Dubai's answer to Vegas's Venetian Hotel, complete with 2.3 miles of meandering waterways navigated by electricity-powered abras (traditional water taxis), sounds tacky but is in fact utterly enchanting. This huge Arabian-themed resort is the site for two hotels: the flagship 292-room Al Qasr (The Palace) and the 292-room Mina A' Salam (Harbor of Peace). Mina A' Salam's rooms, restaurants, and bars are grouped around a harbor with uninterrupted views of the sea and the Burj Al Arab. Al Qasr was loosely modeled after the palace of the current ruler's grandfather. The impressive entrance, flanked by sculptures of gold Arabian stallions, is in keeping with the glittering interior, with its sparkling chandelier and massive floral displays. Despite the two hotels' being of similar size, Al Qasr feels far more exclusive and luxurious; expats consider the Koubba Bar Terrace one of the town's intimate spots for drinks. Interiors generally follow traditional gold, maroon, and dusky ocher color schemes, with dark carved wooden furniture. There are also 29 ultraluxurious villas (with ten rooms in each that can be booked separately). The Gulf villas have the prime beach sites, while the Arabian villas are dotted around the resort with three villas sharing their own pool and private butler. This resort also has a sprawling Arabian-themed shopping area called the Madinat Souk.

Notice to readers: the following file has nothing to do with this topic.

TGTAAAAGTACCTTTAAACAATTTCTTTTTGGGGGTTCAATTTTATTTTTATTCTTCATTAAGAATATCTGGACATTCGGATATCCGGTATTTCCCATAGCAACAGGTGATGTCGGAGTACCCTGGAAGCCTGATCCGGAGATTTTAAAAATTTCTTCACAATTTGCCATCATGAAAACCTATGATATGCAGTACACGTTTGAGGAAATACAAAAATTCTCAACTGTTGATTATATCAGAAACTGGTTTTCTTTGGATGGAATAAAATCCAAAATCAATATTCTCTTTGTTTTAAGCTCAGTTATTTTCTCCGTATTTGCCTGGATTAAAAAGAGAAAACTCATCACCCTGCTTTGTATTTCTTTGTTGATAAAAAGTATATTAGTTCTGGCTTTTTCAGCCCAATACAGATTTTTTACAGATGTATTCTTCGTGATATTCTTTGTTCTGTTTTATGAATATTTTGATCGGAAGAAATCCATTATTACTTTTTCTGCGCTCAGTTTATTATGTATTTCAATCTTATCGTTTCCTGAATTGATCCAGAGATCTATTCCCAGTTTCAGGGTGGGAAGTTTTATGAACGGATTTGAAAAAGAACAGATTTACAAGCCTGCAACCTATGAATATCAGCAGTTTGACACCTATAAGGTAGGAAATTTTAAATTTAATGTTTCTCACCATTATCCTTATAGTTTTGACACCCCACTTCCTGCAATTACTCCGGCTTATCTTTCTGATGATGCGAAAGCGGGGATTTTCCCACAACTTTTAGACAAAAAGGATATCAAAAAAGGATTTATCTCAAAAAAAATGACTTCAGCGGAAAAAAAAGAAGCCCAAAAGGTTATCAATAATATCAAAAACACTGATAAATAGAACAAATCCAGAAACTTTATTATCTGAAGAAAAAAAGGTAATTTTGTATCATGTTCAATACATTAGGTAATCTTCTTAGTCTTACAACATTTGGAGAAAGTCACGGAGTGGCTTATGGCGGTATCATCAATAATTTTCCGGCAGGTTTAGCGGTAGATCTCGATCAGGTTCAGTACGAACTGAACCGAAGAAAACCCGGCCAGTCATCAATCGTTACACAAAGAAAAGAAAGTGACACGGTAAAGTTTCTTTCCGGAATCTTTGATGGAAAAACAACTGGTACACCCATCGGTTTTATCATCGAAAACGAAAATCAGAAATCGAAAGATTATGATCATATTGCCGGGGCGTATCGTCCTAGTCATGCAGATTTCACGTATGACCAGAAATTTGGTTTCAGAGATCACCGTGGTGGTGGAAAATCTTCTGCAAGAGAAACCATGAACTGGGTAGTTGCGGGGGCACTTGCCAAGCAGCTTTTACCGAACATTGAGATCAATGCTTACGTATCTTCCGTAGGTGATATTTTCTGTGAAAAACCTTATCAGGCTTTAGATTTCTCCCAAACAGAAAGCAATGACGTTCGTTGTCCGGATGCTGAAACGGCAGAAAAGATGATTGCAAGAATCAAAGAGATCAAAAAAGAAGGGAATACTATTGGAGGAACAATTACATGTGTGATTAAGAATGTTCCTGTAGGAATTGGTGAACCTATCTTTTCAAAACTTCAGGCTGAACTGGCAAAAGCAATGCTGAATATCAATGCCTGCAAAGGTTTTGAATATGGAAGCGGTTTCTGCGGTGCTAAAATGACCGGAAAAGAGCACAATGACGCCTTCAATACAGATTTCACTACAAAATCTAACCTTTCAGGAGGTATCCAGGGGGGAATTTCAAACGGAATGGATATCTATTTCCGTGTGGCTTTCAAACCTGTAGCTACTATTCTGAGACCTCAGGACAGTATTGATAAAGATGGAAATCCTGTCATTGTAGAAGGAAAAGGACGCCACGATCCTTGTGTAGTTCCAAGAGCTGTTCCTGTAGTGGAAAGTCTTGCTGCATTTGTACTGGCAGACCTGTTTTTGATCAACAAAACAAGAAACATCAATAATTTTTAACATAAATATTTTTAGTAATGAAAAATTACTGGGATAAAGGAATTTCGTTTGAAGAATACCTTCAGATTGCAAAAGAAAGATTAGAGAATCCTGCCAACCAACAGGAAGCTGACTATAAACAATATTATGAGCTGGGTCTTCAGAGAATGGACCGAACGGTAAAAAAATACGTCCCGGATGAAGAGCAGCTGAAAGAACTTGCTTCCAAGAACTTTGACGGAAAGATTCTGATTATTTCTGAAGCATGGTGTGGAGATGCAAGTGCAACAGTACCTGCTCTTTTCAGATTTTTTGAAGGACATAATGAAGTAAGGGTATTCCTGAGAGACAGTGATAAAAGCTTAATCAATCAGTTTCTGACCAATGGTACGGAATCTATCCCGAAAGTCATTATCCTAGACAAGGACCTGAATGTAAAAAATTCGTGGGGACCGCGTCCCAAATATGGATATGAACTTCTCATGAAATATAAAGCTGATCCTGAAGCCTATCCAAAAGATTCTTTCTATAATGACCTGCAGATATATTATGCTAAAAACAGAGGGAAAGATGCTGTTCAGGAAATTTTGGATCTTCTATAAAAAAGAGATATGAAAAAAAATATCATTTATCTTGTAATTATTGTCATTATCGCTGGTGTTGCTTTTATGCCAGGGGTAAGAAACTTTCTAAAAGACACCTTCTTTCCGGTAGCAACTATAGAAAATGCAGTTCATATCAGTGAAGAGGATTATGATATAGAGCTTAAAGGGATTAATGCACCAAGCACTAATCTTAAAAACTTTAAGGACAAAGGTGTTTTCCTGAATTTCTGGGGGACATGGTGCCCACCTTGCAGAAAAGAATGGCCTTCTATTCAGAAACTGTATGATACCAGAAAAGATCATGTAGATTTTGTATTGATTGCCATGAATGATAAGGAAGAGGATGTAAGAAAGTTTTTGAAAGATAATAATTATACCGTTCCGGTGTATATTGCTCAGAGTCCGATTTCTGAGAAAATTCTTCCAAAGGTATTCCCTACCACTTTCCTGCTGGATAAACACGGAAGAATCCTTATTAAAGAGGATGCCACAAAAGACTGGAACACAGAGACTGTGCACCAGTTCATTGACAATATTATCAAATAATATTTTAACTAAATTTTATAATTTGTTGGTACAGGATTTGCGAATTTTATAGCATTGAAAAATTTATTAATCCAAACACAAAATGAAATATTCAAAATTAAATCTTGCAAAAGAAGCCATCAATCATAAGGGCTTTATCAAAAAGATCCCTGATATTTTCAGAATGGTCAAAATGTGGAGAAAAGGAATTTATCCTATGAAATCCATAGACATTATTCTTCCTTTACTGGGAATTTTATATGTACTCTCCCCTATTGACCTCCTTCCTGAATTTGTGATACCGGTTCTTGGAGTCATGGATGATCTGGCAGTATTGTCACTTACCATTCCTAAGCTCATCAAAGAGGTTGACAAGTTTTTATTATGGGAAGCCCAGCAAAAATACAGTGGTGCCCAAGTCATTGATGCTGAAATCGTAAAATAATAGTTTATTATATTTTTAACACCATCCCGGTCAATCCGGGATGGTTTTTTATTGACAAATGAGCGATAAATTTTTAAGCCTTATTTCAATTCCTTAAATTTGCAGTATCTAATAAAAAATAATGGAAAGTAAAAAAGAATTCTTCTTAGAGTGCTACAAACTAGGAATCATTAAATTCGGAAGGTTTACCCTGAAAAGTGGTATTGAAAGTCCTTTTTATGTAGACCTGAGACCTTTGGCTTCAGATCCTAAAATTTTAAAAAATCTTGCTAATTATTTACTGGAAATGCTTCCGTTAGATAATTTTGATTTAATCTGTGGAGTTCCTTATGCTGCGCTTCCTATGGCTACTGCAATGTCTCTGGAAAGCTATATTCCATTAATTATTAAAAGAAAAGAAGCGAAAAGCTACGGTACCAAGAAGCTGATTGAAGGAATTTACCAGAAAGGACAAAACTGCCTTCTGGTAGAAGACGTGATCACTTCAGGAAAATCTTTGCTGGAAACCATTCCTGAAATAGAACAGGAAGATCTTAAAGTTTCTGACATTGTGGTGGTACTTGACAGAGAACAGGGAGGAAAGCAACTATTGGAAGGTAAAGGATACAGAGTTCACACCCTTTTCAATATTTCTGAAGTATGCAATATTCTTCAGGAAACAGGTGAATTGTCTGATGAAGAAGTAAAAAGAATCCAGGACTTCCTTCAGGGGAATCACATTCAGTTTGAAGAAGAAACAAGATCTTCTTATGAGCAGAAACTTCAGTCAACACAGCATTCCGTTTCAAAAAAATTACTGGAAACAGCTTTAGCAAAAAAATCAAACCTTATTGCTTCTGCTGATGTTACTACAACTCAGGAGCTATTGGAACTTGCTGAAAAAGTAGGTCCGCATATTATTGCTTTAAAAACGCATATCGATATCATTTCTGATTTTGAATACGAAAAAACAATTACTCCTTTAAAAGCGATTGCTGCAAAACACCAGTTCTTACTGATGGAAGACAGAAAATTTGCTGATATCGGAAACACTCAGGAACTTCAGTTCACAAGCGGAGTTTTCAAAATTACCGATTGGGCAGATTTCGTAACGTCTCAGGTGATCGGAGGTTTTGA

$400 or more
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Hotel

Jumeirah Beach Hotel, United Arab Emirates

Jumeirah Beach Road
Dubai, United Arab Emirates
Tel: 971 4348 0000
Email: JBHinfo@jumeirah.com
Website: www.jumeirahbeachhotel.com